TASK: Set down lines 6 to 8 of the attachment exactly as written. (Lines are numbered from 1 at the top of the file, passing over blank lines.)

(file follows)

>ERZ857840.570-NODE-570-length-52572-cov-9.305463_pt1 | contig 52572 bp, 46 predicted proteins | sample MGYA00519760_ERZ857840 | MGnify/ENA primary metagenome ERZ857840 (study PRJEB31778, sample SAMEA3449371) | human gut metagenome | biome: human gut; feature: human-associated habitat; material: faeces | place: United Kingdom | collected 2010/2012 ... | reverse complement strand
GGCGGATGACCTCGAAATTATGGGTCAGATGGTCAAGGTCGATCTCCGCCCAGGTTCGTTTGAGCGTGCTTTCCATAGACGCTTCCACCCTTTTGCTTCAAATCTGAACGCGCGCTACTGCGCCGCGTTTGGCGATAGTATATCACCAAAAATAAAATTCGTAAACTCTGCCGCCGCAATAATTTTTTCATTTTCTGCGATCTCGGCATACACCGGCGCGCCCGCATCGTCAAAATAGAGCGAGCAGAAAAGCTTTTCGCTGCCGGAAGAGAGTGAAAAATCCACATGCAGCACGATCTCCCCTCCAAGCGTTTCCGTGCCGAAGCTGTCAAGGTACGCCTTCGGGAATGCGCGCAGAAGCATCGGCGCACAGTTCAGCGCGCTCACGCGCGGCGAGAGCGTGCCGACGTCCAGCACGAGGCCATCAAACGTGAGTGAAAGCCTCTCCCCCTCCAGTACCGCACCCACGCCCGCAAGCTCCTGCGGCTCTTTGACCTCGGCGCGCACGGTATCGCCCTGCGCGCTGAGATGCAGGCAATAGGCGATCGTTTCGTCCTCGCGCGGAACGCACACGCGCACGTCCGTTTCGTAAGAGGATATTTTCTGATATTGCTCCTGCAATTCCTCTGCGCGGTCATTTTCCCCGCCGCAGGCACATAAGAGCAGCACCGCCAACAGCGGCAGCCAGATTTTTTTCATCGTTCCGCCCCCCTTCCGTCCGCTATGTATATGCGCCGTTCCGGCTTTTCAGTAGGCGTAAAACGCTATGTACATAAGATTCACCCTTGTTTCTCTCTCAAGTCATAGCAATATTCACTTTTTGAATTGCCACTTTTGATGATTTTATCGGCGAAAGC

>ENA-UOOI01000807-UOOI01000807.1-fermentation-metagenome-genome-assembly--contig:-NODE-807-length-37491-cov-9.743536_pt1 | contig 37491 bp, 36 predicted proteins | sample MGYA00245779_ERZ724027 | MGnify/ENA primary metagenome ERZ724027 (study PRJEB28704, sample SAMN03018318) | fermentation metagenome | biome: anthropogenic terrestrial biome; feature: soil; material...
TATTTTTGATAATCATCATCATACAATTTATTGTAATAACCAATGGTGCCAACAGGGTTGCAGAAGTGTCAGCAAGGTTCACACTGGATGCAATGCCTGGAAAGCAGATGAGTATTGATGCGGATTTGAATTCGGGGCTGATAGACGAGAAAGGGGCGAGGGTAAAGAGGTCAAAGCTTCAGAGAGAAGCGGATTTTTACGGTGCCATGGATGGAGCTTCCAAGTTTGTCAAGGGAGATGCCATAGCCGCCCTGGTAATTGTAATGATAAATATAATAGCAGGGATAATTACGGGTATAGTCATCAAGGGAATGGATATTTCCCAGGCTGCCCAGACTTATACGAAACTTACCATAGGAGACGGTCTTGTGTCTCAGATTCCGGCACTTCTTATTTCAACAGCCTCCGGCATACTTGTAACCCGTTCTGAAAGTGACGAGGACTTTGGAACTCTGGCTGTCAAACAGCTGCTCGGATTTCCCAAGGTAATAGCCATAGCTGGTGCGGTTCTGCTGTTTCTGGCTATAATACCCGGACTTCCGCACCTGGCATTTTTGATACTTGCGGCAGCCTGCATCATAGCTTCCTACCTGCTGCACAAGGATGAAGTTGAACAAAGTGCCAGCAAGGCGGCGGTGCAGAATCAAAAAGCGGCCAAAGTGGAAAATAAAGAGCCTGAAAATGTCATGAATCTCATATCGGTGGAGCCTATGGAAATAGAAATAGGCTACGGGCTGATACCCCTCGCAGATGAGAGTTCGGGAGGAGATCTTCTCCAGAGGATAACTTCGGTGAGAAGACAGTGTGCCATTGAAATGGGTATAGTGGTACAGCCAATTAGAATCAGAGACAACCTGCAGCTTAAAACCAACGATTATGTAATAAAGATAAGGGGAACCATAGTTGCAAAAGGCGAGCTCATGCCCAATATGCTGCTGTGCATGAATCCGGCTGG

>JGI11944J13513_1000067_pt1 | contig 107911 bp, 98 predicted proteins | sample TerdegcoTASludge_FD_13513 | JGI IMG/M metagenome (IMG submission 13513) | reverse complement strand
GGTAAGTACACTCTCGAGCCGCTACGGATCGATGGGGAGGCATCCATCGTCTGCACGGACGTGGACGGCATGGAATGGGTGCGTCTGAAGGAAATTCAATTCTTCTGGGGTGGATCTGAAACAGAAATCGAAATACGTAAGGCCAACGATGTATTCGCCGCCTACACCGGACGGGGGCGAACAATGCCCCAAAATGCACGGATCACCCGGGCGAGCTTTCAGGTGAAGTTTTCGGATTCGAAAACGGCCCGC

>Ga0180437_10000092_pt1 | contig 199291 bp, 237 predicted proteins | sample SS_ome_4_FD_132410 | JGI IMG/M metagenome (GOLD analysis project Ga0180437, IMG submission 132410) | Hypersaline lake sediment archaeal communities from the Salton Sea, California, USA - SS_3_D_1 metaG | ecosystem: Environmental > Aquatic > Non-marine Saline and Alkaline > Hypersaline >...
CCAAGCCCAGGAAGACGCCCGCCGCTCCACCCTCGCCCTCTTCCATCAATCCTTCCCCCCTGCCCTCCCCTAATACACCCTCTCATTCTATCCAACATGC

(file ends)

GGTAAGTACACTCTCGAGCCGCTACGGATCGATGGGGAGGCATCCATCGTCTGCACGGACGTGGACGGCATGGAATGGGTGCGTCTGAAGGAAATTCAATTCTTCTGGGGTGGATCTGAAACAGAAATCGAAATACGTAAGGCCAACGATGTATTCGCCGCCTACACCGGACGGGGGCGAACAATGCCCCAAAATGCACGGATCACCCGGGCGAGCTTTCAGGTGAAGTTTTCGGATTCGAAAACGGCCCGC

>Ga0180437_10000092_pt1 | contig 199291 bp, 237 predicted proteins | sample SS_ome_4_FD_132410 | JGI IMG/M metagenome (GOLD analysis project Ga0180437, IMG submission 132410) | Hypersaline lake sediment archaeal communities from the Salton Sea, California, USA - SS_3_D_1 metaG | ecosystem: Environmental > Aquatic > Non-marine Saline and Alkaline > Hypersaline >...
CCAAGCCCAGGAAGACGCCCGCCGCTCCACCCTCGCCCTCTTCCATCAATCCTTCCCCCCTGCCCTCCCCTAATACACCCTCTCATTCTATCCAACATGC